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States and Europe during the 1980s, it has often been assumed that he considers the aforementioned French theorists as neoconservative - which is of course far from true.2 Instead, his comparison refers to a group of right-wing - in truth, either fascist or proto-fascistic - German intellectuals who played an enormously influential, subversive role in the waning years of the Weimar Republic. Among their number one would have to include: Ernst Junger, Arthur Moeller van den Bruck, Ludwig Klages, Ernst Niekisch, Carl Schmitt, Oswald Spengler, and the members of the Tat (The Deed) ~ i r c l e .Of ~ equal importance is the fact that there are significant aspects of the philosopher Martin Heideggers critique of modernity that bear profound affinities with their doctrine^.^ One could best summarize the role played by Germanys so-called conservative revolutionaries by saying that they contributed decisively to the spiritual preparation for German National Socialism. It was their withering critique of modernity, their indictment of the purportedly Western ideas of reason, liberalism, individualism, constitutionalism - in sum, of a decadent and moribund bourgeois Zivilzkation (that had, moreover, been grafted unwillingly upon German Kultur by the victorious allies at Versailles) -that did much to undermine intellectually what little support remained for Germanys fledgling democracy in the late 1920s and early 1930s. It is worth pointing out that Habermas is not alone in having perceived the intellectual affinities between the critique of reason that was fashionable in the concluding years of Weimar and contemporary French theory. Manfred Frank has also remarked on the striking conceptual parallels between the two currents in question. As Frank observes: Postmodernism and antimodernism perfidiously join hands. This is also the case with logocentrism: [Ludwig] Klages and the new anti-intellectualism [Geistfeindlichkeit] of our day agree in the affect against the achievements of Western rationality. Through the allusion to Klages, Frank alludes to the telltale fact that the term logocentrism -that lament against which has become the hallmark of Derridas deconstruction - was itself coined by Klages in his work of the late 1920s and early 1930s, Der Gezkt als Widersacher der Seele (The Intellect as Antagonist of the Soul). According to Frank, the theoretical position shared by poststructuralism and the German critics of civilization in the 1920s was that rationality and reason, which the post-enlightenment tradition perceived as a balm for the ills of humanity, represent instead the primary source and origin of those very ills. To speak of intellectual affinities between Germanys young conservatives and the French postmoderns, while suggestive, as yet tells us relatively little. There could indeed be more substantive differences between these two groupings than similarities. Prima facie, their respective political leanings could not be more opposed: while the proto-fascism of the German critics of reason and civilization is plain, their French counterparts would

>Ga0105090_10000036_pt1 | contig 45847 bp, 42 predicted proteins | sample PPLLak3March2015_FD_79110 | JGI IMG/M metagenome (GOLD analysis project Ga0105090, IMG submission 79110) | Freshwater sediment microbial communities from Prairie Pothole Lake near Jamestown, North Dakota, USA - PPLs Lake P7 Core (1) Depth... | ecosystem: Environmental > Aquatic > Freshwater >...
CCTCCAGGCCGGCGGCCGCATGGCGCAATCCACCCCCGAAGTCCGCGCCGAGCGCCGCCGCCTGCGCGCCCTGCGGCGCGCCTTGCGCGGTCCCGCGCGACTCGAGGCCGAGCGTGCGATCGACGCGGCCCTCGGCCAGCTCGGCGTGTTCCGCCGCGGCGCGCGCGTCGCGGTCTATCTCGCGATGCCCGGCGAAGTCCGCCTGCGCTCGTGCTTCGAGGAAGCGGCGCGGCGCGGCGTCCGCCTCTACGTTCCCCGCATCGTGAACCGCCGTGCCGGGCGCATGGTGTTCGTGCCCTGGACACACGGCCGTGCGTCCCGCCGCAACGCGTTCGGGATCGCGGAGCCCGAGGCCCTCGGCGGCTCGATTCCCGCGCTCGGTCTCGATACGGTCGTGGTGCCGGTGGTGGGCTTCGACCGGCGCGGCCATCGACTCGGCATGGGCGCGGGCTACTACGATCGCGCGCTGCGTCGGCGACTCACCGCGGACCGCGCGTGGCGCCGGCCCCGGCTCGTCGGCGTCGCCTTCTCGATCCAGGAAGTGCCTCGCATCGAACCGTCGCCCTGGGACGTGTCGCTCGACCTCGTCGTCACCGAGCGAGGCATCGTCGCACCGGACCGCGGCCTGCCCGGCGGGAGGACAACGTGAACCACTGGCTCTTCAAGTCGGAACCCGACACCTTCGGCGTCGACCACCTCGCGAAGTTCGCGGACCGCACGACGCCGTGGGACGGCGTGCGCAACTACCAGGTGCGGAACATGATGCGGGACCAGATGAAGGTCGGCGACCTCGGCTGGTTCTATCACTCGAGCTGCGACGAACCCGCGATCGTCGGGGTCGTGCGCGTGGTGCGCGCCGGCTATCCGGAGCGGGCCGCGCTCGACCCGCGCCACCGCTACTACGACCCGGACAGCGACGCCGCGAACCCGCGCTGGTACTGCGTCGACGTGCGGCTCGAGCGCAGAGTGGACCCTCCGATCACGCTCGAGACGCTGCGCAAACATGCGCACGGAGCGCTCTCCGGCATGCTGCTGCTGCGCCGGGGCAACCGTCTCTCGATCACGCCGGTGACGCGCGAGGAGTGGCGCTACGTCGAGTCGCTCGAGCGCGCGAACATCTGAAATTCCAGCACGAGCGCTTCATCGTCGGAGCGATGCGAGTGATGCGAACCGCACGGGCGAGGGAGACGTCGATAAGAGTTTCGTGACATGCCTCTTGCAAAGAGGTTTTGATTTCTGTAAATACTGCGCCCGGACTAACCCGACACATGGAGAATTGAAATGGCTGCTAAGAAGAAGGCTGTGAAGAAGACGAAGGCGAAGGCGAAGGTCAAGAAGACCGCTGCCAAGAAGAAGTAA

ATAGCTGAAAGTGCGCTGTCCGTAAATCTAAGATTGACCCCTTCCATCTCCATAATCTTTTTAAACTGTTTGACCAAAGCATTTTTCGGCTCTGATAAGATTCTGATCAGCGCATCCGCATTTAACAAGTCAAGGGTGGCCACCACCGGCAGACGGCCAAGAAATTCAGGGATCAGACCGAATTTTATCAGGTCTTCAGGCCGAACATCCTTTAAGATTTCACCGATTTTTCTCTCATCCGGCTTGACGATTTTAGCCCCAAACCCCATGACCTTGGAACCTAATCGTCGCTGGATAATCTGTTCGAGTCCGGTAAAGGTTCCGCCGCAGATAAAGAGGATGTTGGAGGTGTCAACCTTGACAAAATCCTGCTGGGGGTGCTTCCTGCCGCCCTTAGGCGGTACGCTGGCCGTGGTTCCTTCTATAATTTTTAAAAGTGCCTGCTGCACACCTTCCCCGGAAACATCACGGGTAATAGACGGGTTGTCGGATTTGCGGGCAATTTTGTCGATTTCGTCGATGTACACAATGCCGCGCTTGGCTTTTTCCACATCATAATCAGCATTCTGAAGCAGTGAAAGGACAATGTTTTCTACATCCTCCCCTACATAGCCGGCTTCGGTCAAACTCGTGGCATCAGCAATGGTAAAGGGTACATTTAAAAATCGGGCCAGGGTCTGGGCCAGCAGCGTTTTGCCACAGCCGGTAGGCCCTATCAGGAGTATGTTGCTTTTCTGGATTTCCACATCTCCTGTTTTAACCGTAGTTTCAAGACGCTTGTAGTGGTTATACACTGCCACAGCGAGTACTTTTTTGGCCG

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seem to be the authentic philosophical heirs of the spirit of May 6fL6 As such, their theories incline toward a philosophical anarchism that is resolutely anti-statist. The embrace of an authoritarian state, as practiced by the German young conservatives, would in their case be something very difficult to imagine. And yet, the aforementioned parallels between German right and French left intellectual milieus come into focus if we consider the figure who is generally recognized as the major theoretical forebear of poststructuralism, Georges Bataille. Bataille: by day the unassuming librarian at the Bibliotheque Nationale specializing in medieval collections; at night, mystic, occultist, heretic, novelist, libertine and champion of erotism ; founder of a secret society (AcCphale, or head-less), as well as the famed College of Sociology; antagonist and occasional ally of AndrC Breton and the surrealists (though more often the former); member of the avantgarde anti-Stalinist group, La Critique Sociale, founded by Boris Souvarine; and (of greatest interest from the standpoint of the present investigation) co-founder of the short-lived anti-fascist group ContreAttaque, which made no secret of its desire to fight fascism via the employment of fascist means; Bataille, who, according to contemporary and kindred spirit Pierre Klossowski, wanted above all to create a religion without god. 7 The assimilation of Batailles texts became a rite of passage for an entire generation of French intellectuals who wanted to break decisively with the humanistic implications of Sartrian existentialism; a generation that wanted, above all, to have quit with Sartres antiquated modernism: that is, with his valorization of subjectivity, the individual, freedom, and a progressivist philosophy of history. This was the generation of structuralists and poststructuralists that included (among Sartres contemporaries) Claude LCvi-Strauss and Jacques Lacan, as well as their renowned successors, Barthes, Foucault, Derrida, Deleuze, and Lyotard. Both Derrida and Foucault have bequeathed passionate early texts in which their coming to grips with Batailles legacy proved to be a formative experience of the highest order.8 In sum, Bataille (1897-1962) represents the crucial transitional figure from one generation of French cultural radicalism to the next. As one critic has observed, Batailles influence has been pervasive on the present generation of radical critics and writers in Paris. . . . The logic developed by Bataille . , . links the twenties context to a later generation of radical critics, including Michel Foucault, Roland Barthes, Jacques Derrida, and the Tel Quel group.9 Like Germanys young conservatives, Bataille came of age in the interwar period that witnessed a radical disillusionment with European cultural ideals. For this generation, on either side of the Rhine, it was as though the carnage of the First World War had turned Nietzsches